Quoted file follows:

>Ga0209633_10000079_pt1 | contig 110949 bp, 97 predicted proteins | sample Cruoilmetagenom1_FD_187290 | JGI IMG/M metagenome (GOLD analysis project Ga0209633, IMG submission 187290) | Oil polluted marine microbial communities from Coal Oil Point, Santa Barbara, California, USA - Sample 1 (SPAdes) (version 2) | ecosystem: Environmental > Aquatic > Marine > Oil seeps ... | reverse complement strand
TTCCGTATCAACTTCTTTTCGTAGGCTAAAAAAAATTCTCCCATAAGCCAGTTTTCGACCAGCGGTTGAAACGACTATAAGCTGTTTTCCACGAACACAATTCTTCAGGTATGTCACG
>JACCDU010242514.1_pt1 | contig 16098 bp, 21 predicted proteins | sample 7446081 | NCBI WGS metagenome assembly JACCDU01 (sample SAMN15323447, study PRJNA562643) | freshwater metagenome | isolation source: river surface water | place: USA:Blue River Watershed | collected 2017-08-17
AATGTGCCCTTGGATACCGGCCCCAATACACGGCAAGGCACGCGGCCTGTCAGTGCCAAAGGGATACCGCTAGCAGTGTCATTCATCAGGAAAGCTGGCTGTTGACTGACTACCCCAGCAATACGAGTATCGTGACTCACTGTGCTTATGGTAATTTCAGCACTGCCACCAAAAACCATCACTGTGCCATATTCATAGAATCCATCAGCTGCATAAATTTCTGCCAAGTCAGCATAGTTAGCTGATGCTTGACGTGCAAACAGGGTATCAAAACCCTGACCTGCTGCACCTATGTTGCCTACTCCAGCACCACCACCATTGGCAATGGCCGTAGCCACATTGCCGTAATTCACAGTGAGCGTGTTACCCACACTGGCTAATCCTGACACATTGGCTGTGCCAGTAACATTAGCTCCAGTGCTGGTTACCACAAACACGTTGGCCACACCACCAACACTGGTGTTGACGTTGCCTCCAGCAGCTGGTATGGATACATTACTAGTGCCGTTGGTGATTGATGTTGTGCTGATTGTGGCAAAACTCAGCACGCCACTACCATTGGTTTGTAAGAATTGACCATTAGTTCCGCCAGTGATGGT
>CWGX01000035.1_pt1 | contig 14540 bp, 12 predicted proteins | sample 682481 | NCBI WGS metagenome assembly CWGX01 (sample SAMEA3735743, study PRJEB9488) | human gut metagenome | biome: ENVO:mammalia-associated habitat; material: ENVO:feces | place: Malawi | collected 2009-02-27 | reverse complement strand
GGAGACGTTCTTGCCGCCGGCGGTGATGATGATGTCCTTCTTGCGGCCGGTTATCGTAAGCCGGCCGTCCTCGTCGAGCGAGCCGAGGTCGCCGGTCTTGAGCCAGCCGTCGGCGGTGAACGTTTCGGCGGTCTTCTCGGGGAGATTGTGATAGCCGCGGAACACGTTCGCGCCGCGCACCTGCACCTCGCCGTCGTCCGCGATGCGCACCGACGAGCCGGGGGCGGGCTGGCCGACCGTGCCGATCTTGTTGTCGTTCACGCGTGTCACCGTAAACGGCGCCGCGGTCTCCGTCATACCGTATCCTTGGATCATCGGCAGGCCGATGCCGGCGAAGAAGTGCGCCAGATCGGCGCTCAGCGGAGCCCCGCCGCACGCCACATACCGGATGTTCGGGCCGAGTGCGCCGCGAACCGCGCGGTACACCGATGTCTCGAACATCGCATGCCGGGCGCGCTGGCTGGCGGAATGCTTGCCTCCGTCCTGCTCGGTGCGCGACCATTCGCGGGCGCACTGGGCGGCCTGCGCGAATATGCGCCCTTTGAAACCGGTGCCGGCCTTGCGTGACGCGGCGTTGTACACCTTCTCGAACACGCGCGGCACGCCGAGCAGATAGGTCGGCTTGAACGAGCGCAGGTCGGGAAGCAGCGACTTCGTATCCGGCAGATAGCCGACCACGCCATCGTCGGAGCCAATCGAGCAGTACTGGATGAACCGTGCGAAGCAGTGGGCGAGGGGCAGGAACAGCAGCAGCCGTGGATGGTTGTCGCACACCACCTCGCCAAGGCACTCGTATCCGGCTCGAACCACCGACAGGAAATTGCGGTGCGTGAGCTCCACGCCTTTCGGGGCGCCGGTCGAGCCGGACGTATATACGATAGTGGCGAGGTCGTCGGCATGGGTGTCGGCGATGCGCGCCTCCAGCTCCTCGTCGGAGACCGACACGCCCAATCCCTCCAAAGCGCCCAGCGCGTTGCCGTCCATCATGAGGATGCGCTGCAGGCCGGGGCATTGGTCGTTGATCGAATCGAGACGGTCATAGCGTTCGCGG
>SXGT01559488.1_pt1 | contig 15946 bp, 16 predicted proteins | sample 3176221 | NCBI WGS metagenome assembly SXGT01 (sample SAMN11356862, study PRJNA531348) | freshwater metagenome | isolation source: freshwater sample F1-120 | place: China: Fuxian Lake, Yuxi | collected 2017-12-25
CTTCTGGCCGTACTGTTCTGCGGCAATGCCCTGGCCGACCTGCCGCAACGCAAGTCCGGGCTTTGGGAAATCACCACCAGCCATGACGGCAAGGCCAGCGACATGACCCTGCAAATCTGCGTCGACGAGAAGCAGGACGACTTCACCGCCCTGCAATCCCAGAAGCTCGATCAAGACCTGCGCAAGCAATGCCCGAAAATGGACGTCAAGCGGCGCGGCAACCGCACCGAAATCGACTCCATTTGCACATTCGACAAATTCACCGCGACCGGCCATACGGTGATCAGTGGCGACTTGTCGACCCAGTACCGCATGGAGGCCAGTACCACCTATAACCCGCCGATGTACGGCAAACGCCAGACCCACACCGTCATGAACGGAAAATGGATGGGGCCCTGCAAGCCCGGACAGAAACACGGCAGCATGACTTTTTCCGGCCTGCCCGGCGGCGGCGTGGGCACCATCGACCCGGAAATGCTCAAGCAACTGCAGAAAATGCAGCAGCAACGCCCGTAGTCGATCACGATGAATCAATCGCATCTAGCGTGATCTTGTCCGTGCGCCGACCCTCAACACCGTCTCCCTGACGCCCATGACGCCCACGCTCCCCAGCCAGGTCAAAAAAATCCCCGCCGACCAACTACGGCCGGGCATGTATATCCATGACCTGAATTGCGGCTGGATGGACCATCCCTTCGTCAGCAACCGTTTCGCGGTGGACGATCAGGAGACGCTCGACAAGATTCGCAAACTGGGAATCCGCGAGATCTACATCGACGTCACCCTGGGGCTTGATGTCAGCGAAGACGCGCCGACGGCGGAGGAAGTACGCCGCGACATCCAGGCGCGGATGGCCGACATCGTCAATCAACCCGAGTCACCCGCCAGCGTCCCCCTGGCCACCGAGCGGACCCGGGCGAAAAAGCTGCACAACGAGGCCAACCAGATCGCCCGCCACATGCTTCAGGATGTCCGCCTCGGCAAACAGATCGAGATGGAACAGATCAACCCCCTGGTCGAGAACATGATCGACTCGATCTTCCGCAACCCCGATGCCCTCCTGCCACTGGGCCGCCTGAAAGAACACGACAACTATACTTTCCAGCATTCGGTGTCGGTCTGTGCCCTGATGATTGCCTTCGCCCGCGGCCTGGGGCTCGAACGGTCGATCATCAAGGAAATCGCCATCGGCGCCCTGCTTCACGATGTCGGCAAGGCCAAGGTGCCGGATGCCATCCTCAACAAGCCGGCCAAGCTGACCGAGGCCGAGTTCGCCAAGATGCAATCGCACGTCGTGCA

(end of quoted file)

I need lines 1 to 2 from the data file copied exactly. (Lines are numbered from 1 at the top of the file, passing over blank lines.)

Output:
>Ga0209633_10000079_pt1 | contig 110949 bp, 97 predicted proteins | sample Cruoilmetagenom1_FD_187290 | JGI IMG/M metagenome (GOLD analysis project Ga0209633, IMG submission 187290) | Oil polluted marine microbial communities from Coal Oil Point, Santa Barbara, California, USA - Sample 1 (SPAdes) (version 2) | ecosystem: Environmental > Aquatic > Marine > Oil seeps ... | reverse complement strand
TTCCGTATCAACTTCTTTTCGTAGGCTAAAAAAAATTCTCCCATAAGCCAGTTTTCGACCAGCGGTTGAAACGACTATAAGCTGTTTTCCACGAACACAATTCTTCAGGTATGTCACG